The Writings of John Dewey in Romania: Policy and Pedagogy
William James could be considered the first great American academic to introduce pragmatism to Europe. A French translation of James's lectures, Le Pragmatisme, was published in Paris in 1925 and received widespread acclaim. With an introduction written by one of France's most important philosophers, Henri Bergson, Le Pragmatisme soon became popular in the intellectual circles of Europe, including Bucharest, and "this American novelty" known as pragmatism began to exert its influence in Romanian culture. Two years earlier, however, John Dewey's The School and the Child (Scoala si Copilul, 1923) appeared in Bucharest. Translated into Romanian by George Marinescu, director of the Scoala Normala (College of Education) in Bucharest and a very important educator who would soon become a general inspector of the Romanian Ministry of Education, Scoala si Copilul represented the Romanian version of the European edition, published by the Swiss psychologist Eduard Claparede, the champion of "new education" in Europe. With an introduction written by Claparede that outlined the innovative pedagogy of John Dewey, [End Page 69] Scoala si Copilul was well received by Romanian teachers and educators and was quickly released in a second printing. From the interest generated by The School and the Child, there appeared a Romanian edition of Schools of To-Morrow (Scolile de Maine), written by Dewey and his daughter, Evelyn Dewey, and translated by George Simeon, who was also a general inspector in the Ministry of Education. Interestingly, the writings of John Dewey were first introduced to Romania not by academics but by two senior-level administrators in the Ministry of Education.
This is not to say, however, that Dewey's ideas were unknown or overlooked by the Romanian intellectual community. Among the most important academics who were examining and discussing Dewey's ideas was Stefan Barsanescu, who, in his monumental work Unitatea pedagogiei ca stiinta (The Unity of Pedagogy as a Science, 1936), had given a comprehensive account of Dewey's writings. Also, Petre Comarnescu, who had studied in the United States, wrote about Dewey's logic in a 1927 issue of the journal Revista de Philosophies (Review of Philosophy), and Mihail Ralea, a graduate from the Sorbonne, presented a number of lectures about Dewey and American pragmatism in 1928 at the University of Bucharest. Yet it seems that Romanian teachers and school administrators were well ahead of Romanian academics in learning and implementing the latest American philosophical and pedagogical ideas.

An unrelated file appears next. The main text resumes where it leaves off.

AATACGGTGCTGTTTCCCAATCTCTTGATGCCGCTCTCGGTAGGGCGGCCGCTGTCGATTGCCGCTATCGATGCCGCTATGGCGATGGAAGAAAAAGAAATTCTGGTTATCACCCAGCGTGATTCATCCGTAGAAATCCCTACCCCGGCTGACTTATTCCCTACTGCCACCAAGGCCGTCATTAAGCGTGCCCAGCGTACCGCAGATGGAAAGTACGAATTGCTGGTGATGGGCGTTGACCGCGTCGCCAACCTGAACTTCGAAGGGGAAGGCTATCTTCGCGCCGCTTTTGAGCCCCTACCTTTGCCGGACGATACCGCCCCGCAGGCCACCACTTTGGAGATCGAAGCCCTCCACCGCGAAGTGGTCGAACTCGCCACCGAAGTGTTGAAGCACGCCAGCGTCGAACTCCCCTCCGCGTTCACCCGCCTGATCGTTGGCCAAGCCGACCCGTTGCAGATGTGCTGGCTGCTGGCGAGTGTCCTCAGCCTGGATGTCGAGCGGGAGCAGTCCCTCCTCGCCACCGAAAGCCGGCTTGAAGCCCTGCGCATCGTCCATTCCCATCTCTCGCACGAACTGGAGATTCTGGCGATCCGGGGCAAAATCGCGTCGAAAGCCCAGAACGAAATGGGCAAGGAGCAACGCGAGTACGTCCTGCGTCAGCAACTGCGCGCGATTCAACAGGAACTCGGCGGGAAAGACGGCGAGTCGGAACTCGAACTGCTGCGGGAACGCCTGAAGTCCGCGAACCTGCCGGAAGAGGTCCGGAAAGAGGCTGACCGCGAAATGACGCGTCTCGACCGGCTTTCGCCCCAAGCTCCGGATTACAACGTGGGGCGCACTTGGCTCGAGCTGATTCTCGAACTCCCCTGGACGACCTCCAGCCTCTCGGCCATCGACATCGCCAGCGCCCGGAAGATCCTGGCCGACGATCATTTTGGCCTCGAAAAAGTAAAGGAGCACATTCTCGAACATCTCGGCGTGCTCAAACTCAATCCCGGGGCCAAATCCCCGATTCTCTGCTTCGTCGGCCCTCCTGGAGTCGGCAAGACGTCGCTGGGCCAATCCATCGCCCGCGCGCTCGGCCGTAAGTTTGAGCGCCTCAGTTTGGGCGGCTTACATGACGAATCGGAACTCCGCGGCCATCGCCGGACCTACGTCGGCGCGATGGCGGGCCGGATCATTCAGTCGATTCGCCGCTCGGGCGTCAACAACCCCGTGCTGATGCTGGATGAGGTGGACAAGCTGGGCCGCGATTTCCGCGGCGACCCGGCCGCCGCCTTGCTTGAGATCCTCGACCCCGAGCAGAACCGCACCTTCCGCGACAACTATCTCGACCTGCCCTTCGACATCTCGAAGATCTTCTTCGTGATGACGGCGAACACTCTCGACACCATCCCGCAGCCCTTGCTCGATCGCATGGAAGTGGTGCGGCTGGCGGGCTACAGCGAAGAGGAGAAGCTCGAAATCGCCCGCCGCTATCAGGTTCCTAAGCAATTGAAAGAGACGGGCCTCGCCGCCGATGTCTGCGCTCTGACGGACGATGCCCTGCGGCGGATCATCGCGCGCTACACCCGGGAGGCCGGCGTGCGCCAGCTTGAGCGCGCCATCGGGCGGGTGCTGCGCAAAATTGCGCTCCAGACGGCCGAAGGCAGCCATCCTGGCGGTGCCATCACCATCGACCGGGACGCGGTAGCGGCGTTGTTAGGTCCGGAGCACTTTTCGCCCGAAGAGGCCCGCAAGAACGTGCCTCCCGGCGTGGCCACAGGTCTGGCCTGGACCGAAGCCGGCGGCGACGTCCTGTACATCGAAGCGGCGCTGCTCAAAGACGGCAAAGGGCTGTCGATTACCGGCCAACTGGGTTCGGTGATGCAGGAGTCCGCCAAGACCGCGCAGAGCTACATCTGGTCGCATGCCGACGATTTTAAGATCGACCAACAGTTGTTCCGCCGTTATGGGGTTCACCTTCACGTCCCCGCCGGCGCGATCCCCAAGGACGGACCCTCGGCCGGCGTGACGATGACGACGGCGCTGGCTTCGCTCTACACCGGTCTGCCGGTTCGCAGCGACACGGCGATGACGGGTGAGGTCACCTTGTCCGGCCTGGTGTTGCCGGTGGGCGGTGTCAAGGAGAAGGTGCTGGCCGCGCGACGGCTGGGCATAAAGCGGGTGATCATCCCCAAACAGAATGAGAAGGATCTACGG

In the following decades American pragmatism in Romania would grow so widespread that in recognition of Dewey's eightieth birthday in 1939 a book dedicated to this special event was published. John Dewey: ca Pedagog: Viata si Opera (John Dewey as Pedagogue: His Work and His Life), appearing in 1940, offered an excellent examination and thorough introduction to Dewey's life and ideas. It should be noted that the author, Romanian professor Nicolae Cretu, took his Ph.D. degree from a German university (University of Jena). At a time when German influence was predominant in Romania and Eastern Europe, Cretu would actually write an entire book about an American philosopher who was a foe of Nazi propaganda and ideology. Yet Dewey's eightieth birthday represented an important cultural event for Romanian educators. I doubt there were many other countries, if any, that produced a similar work as a celebration of Dewey's birthday.
Dewey's Appeal for Romanian Education
Undoubtedly the presence of Dewey's philosophy in Romanian school and society was related to the growth of urban and industrial society, brought about by the development of Romanian capitalism, and to a more practical and dynamic approach of education and human nature. But with the many very appealing aspects of Dewey's philosophy, his ideas resonated even more for Romanians because we were looking across the Atlantic for a new philosophy as a means to emancipate ourselves from the dominance of Western European culture, especially French and German, and to combat the very active communist ideology that was coming from the East.
Romania had been for centuries on the frontier and at the crossroads of the [End Page 70] great Roman, Byzantine, Ottoman, Austrian and Russian empires. And as a frontier country, Romania had borne the influences arising from these major powers but at the same time had always looked for other innovative ideas. Dewey's philosophy and American pragmatism offered such new cultural horizons. Cretu, in his publication, John Dewey: ca Pedagog: Viata si Opera, certainly recognized not only the pedagogical importance of Dewey's work, but also the geopolitical importance of pragmatism. Recall that in 1939 the Ribbentrop Molotov Pact was signed and Europe was falling under the control of the two big powers: Nazi Germany and the Soviet Union. Unfortunately Romania, more than other countries, was squeezed between these two major powers and, like Poland, would lose its national integrity. Dewey's writing seemed to offer a third path between the old classical idealism of the Greek and German traditions, which was very entrenched in Romanian universities and academia, and the new Marxist socialism, which was spreading under the Soviet influence.